martes, 8 de marzo de 2011

Carnevale di Venezia

Today is Carnival, also known as Fat Tuesday or Mardi Gras. Carnival dates back to medieval times and is a time for Catholics of the world to let loose a little bit before the self-denial of Lent.
Starting in the 13th Century in Venice however, Carnival tended to get a little out of hand. Usual Carnival merry-making, which consisted of elaborate feasting and masquerade balls, entertainment in the piazza with jugglers and acrobats, and a traveling show of exotic birds and animals. 

The donning of masks was what really fueled the activities, which the Pope would describe as "hedonistic." Behind the mask, noblemen and women and public officials could freely mingle with the crowds and get up to all sorts of naughty business free from consequences.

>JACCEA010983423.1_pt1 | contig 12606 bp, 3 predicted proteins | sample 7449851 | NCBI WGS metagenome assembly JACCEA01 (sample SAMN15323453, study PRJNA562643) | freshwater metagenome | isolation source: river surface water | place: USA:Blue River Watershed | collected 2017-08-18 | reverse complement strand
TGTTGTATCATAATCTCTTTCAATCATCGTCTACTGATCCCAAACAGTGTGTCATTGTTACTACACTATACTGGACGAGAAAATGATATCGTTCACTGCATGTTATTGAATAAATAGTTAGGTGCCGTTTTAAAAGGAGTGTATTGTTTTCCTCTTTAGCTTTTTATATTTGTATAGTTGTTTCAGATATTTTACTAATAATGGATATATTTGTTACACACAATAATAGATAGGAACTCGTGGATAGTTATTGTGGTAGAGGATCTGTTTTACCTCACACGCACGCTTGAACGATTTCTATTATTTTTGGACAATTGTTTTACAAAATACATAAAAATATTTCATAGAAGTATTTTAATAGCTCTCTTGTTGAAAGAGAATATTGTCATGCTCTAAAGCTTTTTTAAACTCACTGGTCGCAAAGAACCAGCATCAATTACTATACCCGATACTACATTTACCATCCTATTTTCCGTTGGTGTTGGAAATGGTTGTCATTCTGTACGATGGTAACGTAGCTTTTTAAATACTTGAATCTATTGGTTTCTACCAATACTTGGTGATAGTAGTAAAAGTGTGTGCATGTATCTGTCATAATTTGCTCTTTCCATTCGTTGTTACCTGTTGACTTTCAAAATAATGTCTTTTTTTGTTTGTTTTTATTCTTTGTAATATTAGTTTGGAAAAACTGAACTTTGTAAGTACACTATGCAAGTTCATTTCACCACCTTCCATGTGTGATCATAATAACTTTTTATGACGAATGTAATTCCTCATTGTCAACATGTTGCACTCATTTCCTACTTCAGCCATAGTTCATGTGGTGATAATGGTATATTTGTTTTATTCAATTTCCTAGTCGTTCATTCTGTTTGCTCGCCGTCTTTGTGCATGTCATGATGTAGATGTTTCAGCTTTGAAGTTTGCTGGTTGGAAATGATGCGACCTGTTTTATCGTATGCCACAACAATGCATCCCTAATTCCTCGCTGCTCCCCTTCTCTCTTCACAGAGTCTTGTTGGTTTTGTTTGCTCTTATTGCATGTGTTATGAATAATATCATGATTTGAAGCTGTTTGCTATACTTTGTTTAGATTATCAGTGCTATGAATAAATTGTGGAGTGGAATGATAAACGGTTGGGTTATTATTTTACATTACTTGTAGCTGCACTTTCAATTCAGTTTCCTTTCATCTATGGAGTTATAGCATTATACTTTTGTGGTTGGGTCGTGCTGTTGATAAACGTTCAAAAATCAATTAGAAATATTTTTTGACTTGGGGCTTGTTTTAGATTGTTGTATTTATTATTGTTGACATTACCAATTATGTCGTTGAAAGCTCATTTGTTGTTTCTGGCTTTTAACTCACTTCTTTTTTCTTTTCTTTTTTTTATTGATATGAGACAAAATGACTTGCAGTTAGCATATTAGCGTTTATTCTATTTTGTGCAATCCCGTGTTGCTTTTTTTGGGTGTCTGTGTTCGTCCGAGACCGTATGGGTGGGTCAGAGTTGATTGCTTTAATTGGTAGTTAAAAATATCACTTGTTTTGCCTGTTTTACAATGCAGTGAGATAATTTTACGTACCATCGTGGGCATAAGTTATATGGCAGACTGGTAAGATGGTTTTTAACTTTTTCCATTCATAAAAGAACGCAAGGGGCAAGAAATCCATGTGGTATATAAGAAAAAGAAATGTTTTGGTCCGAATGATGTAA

Guess who!

The anonymity also meant that religious figures could be freely poked fun at along with public officials or virtually anyone else. Many Carnival-goes dress as bishops or other religious figures. 
Popes Clement IX and XI and Benedict XIII, and even Napoleon among others, tried to ban the festivities of Carnival many times but they were never quite successful, as you can't keep the rich man down...

Over time masks and costumes became even more elaborate and evolved into the full-coverage costumes that are still seen today in Venice. If you can ever make the trip over, it's well worth the journey! Here are some pictures from last years Carnival in Venice, enjoy!

Bishop costumes

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